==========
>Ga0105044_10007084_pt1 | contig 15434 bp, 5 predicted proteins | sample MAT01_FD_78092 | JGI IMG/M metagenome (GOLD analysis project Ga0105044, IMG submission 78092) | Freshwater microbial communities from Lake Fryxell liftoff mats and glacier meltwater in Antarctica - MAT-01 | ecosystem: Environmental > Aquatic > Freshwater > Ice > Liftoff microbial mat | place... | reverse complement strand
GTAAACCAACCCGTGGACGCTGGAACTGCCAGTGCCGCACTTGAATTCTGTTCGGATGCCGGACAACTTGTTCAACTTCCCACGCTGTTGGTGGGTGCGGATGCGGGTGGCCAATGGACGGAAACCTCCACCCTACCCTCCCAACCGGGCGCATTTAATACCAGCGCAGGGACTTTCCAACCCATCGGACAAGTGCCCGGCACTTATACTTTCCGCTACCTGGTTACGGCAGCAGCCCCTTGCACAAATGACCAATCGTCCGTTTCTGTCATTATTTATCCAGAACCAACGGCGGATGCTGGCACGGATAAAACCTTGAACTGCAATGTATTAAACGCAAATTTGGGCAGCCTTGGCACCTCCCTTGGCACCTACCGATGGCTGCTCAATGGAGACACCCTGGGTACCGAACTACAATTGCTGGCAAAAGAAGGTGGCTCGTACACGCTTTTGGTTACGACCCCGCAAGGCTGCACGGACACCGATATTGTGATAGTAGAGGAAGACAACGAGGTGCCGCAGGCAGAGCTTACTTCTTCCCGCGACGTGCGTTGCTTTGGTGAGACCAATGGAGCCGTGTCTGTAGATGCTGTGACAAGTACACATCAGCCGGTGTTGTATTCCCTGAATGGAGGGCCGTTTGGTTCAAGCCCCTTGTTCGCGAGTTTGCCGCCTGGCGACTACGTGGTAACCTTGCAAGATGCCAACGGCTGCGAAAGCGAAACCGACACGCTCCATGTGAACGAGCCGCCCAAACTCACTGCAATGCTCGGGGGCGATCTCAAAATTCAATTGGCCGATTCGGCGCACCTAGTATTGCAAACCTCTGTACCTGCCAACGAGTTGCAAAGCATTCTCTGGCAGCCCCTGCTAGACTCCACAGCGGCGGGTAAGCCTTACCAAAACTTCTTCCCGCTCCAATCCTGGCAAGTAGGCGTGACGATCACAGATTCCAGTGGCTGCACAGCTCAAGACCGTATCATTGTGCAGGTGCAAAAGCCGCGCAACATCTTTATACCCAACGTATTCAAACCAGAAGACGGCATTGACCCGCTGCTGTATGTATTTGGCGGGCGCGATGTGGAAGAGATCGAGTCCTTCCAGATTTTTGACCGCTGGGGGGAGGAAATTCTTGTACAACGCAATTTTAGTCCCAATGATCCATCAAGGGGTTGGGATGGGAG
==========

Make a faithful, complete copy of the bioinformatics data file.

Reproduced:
>Ga0105044_10007084_pt1 | contig 15434 bp, 5 predicted proteins | sample MAT01_FD_78092 | JGI IMG/M metagenome (GOLD analysis project Ga0105044, IMG submission 78092) | Freshwater microbial communities from Lake Fryxell liftoff mats and glacier meltwater in Antarctica - MAT-01 | ecosystem: Environmental > Aquatic > Freshwater > Ice > Liftoff microbial mat | place... | reverse complement strand
GTAAACCAACCCGTGGACGCTGGAACTGCCAGTGCCGCACTTGAATTCTGTTCGGATGCCGGACAACTTGTTCAACTTCCCACGCTGTTGGTGGGTGCGGATGCGGGTGGCCAATGGACGGAAACCTCCACCCTACCCTCCCAACCGGGCGCATTTAATACCAGCGCAGGGACTTTCCAACCCATCGGACAAGTGCCCGGCACTTATACTTTCCGCTACCTGGTTACGGCAGCAGCCCCTTGCACAAATGACCAATCGTCCGTTTCTGTCATTATTTATCCAGAACCAACGGCGGATGCTGGCACGGATAAAACCTTGAACTGCAATGTATTAAACGCAAATTTGGGCAGCCTTGGCACCTCCCTTGGCACCTACCGATGGCTGCTCAATGGAGACACCCTGGGTACCGAACTACAATTGCTGGCAAAAGAAGGTGGCTCGTACACGCTTTTGGTTACGACCCCGCAAGGCTGCACGGACACCGATATTGTGATAGTAGAGGAAGACAACGAGGTGCCGCAGGCAGAGCTTACTTCTTCCCGCGACGTGCGTTGCTTTGGTGAGACCAATGGAGCCGTGTCTGTAGATGCTGTGACAAGTACACATCAGCCGGTGTTGTATTCCCTGAATGGAGGGCCGTTTGGTTCAAGCCCCTTGTTCGCGAGTTTGCCGCCTGGCGACTACGTGGTAACCTTGCAAGATGCCAACGGCTGCGAAAGCGAAACCGACACGCTCCATGTGAACGAGCCGCCCAAACTCACTGCAATGCTCGGGGGCGATCTCAAAATTCAATTGGCCGATTCGGCGCACCTAGTATTGCAAACCTCTGTACCTGCCAACGAGTTGCAAAGCATTCTCTGGCAGCCCCTGCTAGACTCCACAGCGGCGGGTAAGCCTTACCAAAACTTCTTCCCGCTCCAATCCTGGCAAGTAGGCGTGACGATCACAGATTCCAGTGGCTGCACAGCTCAAGACCGTATCATTGTGCAGGTGCAAAAGCCGCGCAACATCTTTATACCCAACGTATTCAAACCAGAAGACGGCATTGACCCGCTGCTGTATGTATTTGGCGGGCGCGATGTGGAAGAGATCGAGTCCTTCCAGATTTTTGACCGCTGGGGGGAGGAAATTCTTGTACAACGCAATTTTAGTCCCAATGATCCATCAAGGGGTTGGGATGGGAG